When I was in third grade, I didn’t understand division. My father tried to help me, but he would become so exasperated that he’d yell at me. I couldn’t get it. Of course, the yelling didn’t help. To this day, I struggle with math. I have what researchers call a textbook case of math anxiety.
Math anxiety is an unpleasant and apprehensible reaction to math. Research shows that it affects 25 percent of four-year college students and can affect students as young as first-graders. Math anxiety is linked with lower achievement in math and is known to persist even in adulthood. Because of the science, technology, engineering and math (STEM) crisis (the greater demand for workers in these fields and our inability to meet those demands), math anxiety is a very real issue in schools, one that, if not tackled, could have lasting impacts on students.
Researcher Erin Maloney, Ph.D., of the University of Chicago, together with Sian Beilock, professor of psychology at the University of Chicago, has been studying math anxiety (see our article Crunching Numbers for more). What she found is that math anxiety stems from a combination of factors.
“We believe that children who start formal schooling with less advanced numerical and mathematical skills may be more likely to become anxious about math,” Maloney says. “We also know that a parent’s math anxiety can transfer to their children, particularly when parents frequently help their children with their math homework.” Finally, a teacher’s attitudes toward math, Maloney says, may impact how a student responds to math.
Stereotypes are also hampering math success. How many times have you heard someone say, “I’m just not good at math”? Or that boys are better at math than girls? What about the belief that you can either do math or you can’t?
The fact is that all students can be good at math. But in order for this to happen, we have to change how we think about, talk about and teach math.
Recently, Jo Boaler, a Stanford University professor of math education, wrote an article for The Atlantic titled “The Math-Class Paradox.” Boaler believes that the way we teach math today is less about learning and more about taking tests. According to Boaler, educators know that math is best learned in a positive and growth-aimed classroom, but because schools are enmeshed in a test-driven learning culture, math is more about performance.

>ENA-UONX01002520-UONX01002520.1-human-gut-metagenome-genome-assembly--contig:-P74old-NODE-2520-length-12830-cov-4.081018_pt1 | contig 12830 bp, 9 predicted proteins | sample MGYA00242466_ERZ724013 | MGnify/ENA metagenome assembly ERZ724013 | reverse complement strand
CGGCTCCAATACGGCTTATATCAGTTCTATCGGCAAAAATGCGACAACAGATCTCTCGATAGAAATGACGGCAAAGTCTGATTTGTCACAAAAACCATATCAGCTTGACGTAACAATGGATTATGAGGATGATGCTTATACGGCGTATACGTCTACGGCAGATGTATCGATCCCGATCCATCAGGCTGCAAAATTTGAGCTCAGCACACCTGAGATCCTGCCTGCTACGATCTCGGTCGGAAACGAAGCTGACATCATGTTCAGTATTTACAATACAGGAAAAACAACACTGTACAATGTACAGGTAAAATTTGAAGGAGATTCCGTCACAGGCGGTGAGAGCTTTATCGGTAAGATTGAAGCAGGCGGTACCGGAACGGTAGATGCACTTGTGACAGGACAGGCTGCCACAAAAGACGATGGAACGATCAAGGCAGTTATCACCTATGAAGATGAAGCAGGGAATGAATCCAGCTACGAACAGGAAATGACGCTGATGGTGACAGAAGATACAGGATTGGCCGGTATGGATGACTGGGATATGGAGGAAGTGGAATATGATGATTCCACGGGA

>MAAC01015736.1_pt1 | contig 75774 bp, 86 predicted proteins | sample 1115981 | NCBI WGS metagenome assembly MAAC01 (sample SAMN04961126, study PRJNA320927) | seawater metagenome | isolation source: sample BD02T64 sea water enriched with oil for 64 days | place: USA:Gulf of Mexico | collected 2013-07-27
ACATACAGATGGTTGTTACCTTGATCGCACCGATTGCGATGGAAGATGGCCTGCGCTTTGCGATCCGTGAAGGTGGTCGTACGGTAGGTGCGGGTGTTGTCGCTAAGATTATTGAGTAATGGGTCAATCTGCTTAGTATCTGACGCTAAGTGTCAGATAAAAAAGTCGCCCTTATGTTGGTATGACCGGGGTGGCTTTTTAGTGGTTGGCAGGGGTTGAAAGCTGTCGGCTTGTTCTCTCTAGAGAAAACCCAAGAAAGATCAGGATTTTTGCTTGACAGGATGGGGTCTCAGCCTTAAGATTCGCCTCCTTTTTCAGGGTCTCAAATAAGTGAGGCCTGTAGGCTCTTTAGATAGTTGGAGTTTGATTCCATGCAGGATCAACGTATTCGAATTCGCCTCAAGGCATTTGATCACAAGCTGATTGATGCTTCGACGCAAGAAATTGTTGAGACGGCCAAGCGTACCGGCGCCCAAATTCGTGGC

In today’s classroom, math often consists of timed tests, flash cards and math-app races. Boaler wrote that students typically say that to be good at math, they have to be fast thinkers. Instead, Boaler counters, math is a subject that evolves from careful and deep thought.
Emphasizing tests more than deep learning “backfires in all sorts of ways, math anxiety being one,” says Mark Ashcraft, a professor of psychology at the University of Nevada, Las Vegas. Even with that current emphasis, he says, math anxiety is nothing new.
“The very first mention of ‘mathemaphobia’ was in the early 1950s,” Ashcraft says. Now, it is more closely tied to how teachers teach math and the messages that they send about math, especially the emotional messages, he says. Maloney agrees: “Our research suggests that teachers’ attitudes about math may impact students’ beliefs about math, so there may also be a link between teachers’ attitudes and students’ math anxiety.”
Ditch that baggage
Unfortunately, a parent’s attitude might also influence whether a student has math anxiety. In my family, my lack of math ability is well documented, often drawing a “I’ll wait until Dad gets home” response when my child asks math questions. Maloney’s research found that what happens at home may contribute to a kid’s risk for math anxiety. For instance, if a parent has math anxiety and frequently helps his child with math, that child may be predisposed to math anxiety.